This Health Savings Account will be with _______________ Bank. Applications are done online.

Who will be covered by your insurance? Categories for our insurance include:
a. Employee only
b. Employee + Spouse
c. Employee + Children
d. Family

To determine the costs for joining our group health insurance plan, we need to know:
Your age _______________ and the age of others you want on your insurance plan ____________________
With this information we can determine your monthly premium cost.

To figure your health insurance cost:

$____________ Total monthly premium for the family
$____________ Breakdown of premium for yourself
$____________ Breakdown of premium for spouse and/or children
= $___________ Your cost per month

Divided by: $_____________ Your pay rate
= _____________ Number of hours/month to cover health insurance

C. – Flexible Spending Account

This plan provides TAX FREE benefits to you. If you and your family earn less than $24,000, you may be better off taking a child care tax credit, but for every other occasion you are probably better off avoiding federal state, and social security taxes that are 28% of a salary of $24,000.

Not only will you avoid paying taxes on thousands of dollars of your salary, you also get to choose which benefits you want and exactly how much money you want to spend on each benefit. Each year you can reevaluate your needs and change your benefit package. For almost everyone, the flexible spending account is a much better tax saver than itemizing healthcare expenses.

You can begin to use this flexible spending account as soon as you work 20 hours or more per week and have been on staff for more than 90 days. This plan can also include:
1. Spouse
2. Unmarried children
a. Up to 19 years old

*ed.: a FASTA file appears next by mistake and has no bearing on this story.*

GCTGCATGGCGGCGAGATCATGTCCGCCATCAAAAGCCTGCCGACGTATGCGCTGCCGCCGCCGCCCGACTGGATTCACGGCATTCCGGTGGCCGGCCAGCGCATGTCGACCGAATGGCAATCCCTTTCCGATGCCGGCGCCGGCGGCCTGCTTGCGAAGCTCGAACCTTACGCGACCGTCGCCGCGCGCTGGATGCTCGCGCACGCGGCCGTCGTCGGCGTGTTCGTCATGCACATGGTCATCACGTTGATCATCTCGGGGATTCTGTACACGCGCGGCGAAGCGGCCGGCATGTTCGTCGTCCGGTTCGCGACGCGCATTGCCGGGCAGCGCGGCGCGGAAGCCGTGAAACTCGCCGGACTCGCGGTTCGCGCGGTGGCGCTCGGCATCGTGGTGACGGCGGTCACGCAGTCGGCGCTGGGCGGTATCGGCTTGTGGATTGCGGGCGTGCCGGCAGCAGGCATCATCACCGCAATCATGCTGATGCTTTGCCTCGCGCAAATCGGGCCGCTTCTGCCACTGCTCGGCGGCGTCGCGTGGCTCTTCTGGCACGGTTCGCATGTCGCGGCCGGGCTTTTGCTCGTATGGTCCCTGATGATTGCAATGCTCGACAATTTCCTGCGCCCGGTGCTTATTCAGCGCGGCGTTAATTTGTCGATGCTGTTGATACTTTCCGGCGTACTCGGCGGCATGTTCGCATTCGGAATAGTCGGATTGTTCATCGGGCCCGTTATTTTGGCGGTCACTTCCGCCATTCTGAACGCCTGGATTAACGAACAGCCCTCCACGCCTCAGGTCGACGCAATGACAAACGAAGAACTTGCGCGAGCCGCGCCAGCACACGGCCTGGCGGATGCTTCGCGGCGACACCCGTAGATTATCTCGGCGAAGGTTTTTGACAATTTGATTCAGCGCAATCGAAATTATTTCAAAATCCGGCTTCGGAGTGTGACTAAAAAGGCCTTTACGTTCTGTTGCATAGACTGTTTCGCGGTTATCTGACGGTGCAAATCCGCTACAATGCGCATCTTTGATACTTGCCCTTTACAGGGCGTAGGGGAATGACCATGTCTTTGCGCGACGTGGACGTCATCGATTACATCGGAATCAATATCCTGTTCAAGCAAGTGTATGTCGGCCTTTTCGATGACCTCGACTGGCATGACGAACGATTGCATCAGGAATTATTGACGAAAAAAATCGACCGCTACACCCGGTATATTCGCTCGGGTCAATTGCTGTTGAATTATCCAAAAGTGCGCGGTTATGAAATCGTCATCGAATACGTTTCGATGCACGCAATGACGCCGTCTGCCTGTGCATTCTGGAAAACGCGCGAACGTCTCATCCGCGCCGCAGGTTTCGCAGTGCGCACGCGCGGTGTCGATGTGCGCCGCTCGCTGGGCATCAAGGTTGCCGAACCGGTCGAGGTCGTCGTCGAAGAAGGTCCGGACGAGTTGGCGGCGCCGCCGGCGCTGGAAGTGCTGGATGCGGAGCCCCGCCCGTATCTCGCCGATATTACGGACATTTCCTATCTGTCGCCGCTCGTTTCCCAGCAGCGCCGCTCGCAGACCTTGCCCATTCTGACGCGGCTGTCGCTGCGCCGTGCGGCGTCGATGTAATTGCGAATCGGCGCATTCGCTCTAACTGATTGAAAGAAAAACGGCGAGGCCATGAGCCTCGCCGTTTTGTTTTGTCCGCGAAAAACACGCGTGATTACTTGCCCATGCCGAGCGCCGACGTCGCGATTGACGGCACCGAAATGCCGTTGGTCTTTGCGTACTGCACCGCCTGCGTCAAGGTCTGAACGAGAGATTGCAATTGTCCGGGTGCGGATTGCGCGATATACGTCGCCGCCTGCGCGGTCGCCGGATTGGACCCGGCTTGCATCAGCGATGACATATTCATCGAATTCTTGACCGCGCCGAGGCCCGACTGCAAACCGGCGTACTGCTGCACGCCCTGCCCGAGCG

b. Up to 25 years old if full time student
c. Up to 25 years old if physically or mentally disabled and fully dependent on you

Next is an outline of the “benefit bank” of items you may choose from in developing your individualized package. Any item on this list that you plan to purchase this year will save you around 35% if you include it in your plan.

Does this seem too good to be true? Well, there is one “joker” in the plan. Any money that you allocate into this plan must be spent during that current year. Any unspent money is lost to you and used to offset the cost of running the plan. Here’s an example of how the plan works.

Let’s assume you earn $19,000 per year and currently pay for individual medical insurance at the rate of $100/month. Setting up a flexible benefit plan for medical reimbursement would result in an increase in spendable income of approximately $306 assuming certain tax rates as follows:

Employee income Present Flexible
Gross Income $19,000 $19,000

Medical Insurances 0 1,200
Premium ($100/mo.)

Taxable Income $19,000 $17,800


Federal Tax (15%) 2,850 2,670

State Tax (3%) 570 534

Social Security (7.5%) 1,425 1,335

Medical Insurance Premium 1,200 0

Net Spendable Income $12,955 $13,261

Increase in Spendable Income $ 306
for Employee with Flexible Plan

Here is a second example

Health care account contribution $350
Dependent care account contribution 3,500
Total pretax contribution 3,850
Total estimated tax savings (25%) 988
As a rule of thumb, you will save 25 cents in taxes for every dollar you use in this fund.

Okay, now it’s time to put your package together. Here are some areas to save

1. Birth Control Pills, abortions
2. Chiropractors
3. Claritin and other over the counter allergy medications
4. Cosmetic surgery
5. Day care (maximum of $5,000)
a. Children under 13
b. Disabled at any age
c. Includes nursery, babysitting
d. Includes housekeepers if their duties include care for dependents
e. Includes social security and unemployment taxes and any similar state taxes you pay for someone who provides care to your dependents
6. Dental HealthPark provides a fixed annual amount that can be used by you and your immediate family. Estimate your uncovered expenses and add them into your plan. This helps with specialists (ortho, perio, etc.)
7. Fertility treatment
8. Health Insurance deductibles
9. Hearing aids and batteries
10. Home improvements for medical reasons
11. Home nursing care
12. Laser eye surgery
13. Inpatient drug and alcohol treatment
14. Long term care premiums
15. Massages prescribed by a physician
16. Medical any deductibles, co pays, or non-covered expenses you expect (physicals, elective surgery, any doctor visits.)
17. Mental health care
18. Optometry, eye glasses, contact lenses
19. Prescription and non prescription drugs not covered by insurance
20. Stop smoking programs
21. Tutors for dependent children
22. Vasectomy
23. Viagra
24. Your portion of health insurance premiums